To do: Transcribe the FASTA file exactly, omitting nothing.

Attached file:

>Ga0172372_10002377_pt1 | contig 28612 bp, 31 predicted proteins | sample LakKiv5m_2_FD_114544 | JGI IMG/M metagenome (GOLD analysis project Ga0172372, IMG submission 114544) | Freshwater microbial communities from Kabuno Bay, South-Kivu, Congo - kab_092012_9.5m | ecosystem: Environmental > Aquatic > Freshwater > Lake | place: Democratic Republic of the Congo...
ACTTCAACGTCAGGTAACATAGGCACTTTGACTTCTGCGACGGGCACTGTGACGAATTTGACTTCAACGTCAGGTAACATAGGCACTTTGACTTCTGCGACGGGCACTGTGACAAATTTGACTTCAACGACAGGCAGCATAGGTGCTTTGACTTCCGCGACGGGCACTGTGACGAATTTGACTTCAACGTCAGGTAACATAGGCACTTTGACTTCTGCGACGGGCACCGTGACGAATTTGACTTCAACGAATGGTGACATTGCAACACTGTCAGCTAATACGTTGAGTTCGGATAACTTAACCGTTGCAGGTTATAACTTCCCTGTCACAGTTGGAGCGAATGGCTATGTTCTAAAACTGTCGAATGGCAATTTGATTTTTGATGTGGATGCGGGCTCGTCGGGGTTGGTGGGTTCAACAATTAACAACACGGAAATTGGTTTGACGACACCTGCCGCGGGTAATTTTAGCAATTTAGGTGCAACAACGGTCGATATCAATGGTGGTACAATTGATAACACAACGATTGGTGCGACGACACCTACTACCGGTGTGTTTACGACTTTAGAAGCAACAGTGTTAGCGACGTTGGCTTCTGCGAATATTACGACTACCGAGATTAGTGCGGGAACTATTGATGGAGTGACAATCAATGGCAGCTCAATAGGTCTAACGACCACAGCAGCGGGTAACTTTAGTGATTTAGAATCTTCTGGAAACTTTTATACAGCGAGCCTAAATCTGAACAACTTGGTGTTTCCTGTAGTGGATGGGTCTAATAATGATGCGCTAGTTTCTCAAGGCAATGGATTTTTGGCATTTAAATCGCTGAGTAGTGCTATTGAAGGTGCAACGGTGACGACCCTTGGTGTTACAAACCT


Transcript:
>Ga0172372_10002377_pt1 | contig 28612 bp, 31 predicted proteins | sample LakKiv5m_2_FD_114544 | JGI IMG/M metagenome (GOLD analysis project Ga0172372, IMG submission 114544) | Freshwater microbial communities from Kabuno Bay, South-Kivu, Congo - kab_092012_9.5m | ecosystem: Environmental > Aquatic > Freshwater > Lake | place: Democratic Republic of the Congo...
ACTTCAACGTCAGGTAACATAGGCACTTTGACTTCTGCGACGGGCACTGTGACGAATTTGACTTCAACGTCAGGTAACATAGGCACTTTGACTTCTGCGACGGGCACTGTGACAAATTTGACTTCAACGACAGGCAGCATAGGTGCTTTGACTTCCGCGACGGGCACTGTGACGAATTTGACTTCAACGTCAGGTAACATAGGCACTTTGACTTCTGCGACGGGCACCGTGACGAATTTGACTTCAACGAATGGTGACATTGCAACACTGTCAGCTAATACGTTGAGTTCGGATAACTTAACCGTTGCAGGTTATAACTTCCCTGTCACAGTTGGAGCGAATGGCTATGTTCTAAAACTGTCGAATGGCAATTTGATTTTTGATGTGGATGCGGGCTCGTCGGGGTTGGTGGGTTCAACAATTAACAACACGGAAATTGGTTTGACGACACCTGCCGCGGGTAATTTTAGCAATTTAGGTGCAACAACGGTCGATATCAATGGTGGTACAATTGATAACACAACGATTGGTGCGACGACACCTACTACCGGTGTGTTTACGACTTTAGAAGCAACAGTGTTAGCGACGTTGGCTTCTGCGAATATTACGACTACCGAGATTAGTGCGGGAACTATTGATGGAGTGACAATCAATGGCAGCTCAATAGGTCTAACGACCACAGCAGCGGGTAACTTTAGTGATTTAGAATCTTCTGGAAACTTTTATACAGCGAGCCTAAATCTGAACAACTTGGTGTTTCCTGTAGTGGATGGGTCTAATAATGATGCGCTAGTTTCTCAAGGCAATGGATTTTTGGCATTTAAATCGCTGAGTAGTGCTATTGAAGGTGCAACGGTGACGACCCTTGGTGTTACAAACCT